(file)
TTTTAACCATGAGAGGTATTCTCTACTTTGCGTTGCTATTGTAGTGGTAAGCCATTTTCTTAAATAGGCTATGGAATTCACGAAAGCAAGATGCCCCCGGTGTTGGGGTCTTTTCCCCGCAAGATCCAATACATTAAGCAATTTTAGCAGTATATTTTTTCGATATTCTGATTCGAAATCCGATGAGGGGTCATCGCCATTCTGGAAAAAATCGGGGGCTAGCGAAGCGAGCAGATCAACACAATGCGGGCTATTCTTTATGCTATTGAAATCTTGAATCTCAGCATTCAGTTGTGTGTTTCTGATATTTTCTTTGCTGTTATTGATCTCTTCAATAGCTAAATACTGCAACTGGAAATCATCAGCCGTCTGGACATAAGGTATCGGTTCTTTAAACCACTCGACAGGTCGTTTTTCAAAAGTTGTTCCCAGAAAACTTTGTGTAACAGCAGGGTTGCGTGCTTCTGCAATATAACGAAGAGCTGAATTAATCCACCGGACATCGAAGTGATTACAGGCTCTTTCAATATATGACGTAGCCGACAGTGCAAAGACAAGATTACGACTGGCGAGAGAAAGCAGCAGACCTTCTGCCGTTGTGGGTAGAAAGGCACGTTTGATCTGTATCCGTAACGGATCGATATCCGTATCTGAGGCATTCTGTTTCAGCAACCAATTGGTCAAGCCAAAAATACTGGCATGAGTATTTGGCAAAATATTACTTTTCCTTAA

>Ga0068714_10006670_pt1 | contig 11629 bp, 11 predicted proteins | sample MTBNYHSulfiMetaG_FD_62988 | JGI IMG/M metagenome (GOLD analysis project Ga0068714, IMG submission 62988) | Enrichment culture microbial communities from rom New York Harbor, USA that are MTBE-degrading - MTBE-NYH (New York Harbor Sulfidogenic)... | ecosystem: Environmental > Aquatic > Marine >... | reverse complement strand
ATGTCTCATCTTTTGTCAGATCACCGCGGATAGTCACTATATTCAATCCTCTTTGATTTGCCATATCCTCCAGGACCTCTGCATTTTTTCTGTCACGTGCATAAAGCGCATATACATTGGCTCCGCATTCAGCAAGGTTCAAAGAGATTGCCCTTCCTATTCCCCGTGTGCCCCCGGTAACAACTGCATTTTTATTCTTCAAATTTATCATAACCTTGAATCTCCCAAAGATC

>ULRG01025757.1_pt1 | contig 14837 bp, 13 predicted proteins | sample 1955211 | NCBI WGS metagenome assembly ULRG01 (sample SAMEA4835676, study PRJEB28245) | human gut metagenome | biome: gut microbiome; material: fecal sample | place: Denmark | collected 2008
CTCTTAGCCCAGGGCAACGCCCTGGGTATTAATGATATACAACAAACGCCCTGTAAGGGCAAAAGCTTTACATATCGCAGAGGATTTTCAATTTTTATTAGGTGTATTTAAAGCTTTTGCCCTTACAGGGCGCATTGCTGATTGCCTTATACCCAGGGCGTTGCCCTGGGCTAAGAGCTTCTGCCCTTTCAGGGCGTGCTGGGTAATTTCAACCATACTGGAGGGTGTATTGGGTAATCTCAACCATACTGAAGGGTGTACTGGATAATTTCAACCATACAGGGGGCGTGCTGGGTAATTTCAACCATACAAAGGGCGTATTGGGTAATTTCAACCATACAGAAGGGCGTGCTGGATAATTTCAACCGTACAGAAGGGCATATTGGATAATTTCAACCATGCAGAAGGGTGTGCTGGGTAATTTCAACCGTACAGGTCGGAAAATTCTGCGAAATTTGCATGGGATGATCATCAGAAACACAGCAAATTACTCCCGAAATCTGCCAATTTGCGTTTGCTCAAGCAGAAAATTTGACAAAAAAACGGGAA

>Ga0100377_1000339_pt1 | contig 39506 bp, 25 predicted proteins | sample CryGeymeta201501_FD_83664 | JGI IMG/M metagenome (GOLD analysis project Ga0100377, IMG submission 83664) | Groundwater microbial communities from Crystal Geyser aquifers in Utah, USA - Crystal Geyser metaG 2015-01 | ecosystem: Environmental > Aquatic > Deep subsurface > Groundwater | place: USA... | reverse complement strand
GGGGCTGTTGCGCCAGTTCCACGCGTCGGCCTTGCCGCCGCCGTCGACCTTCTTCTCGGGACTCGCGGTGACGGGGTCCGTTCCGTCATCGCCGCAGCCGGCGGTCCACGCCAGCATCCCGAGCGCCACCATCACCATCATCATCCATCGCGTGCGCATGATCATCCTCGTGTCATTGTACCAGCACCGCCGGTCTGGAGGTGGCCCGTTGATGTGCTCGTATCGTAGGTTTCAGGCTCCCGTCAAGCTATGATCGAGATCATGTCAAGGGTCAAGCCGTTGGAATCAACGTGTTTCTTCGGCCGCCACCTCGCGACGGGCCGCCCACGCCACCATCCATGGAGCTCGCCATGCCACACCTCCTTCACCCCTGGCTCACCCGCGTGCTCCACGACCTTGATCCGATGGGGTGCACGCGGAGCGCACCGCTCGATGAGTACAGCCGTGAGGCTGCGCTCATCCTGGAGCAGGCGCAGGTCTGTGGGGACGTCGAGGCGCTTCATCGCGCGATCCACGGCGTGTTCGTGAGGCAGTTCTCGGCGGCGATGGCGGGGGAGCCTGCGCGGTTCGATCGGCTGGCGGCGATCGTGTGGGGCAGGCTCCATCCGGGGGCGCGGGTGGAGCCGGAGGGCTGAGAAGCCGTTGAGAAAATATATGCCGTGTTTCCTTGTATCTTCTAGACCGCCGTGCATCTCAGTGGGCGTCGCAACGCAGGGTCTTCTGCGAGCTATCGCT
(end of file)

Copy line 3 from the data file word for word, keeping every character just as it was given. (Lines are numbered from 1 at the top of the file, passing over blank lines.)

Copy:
ATGTCTCATCTTTTGTCAGATCACCGCGGATAGTCACTATATTCAATCCTCTTTGATTTGCCATATCCTCCAGGACCTCTGCATTTTTTCTGTCACGTGCATAAAGCGCATATACATTGGCTCCGCATTCAGCAAGGTTCAAAGAGATTGCCCTTCCTATTCCCCGTGTGCCCCCGGTAACAACTGCATTTTTATTCTTCAAATTTATCATAACCTTGAATCTCCCAAAGATC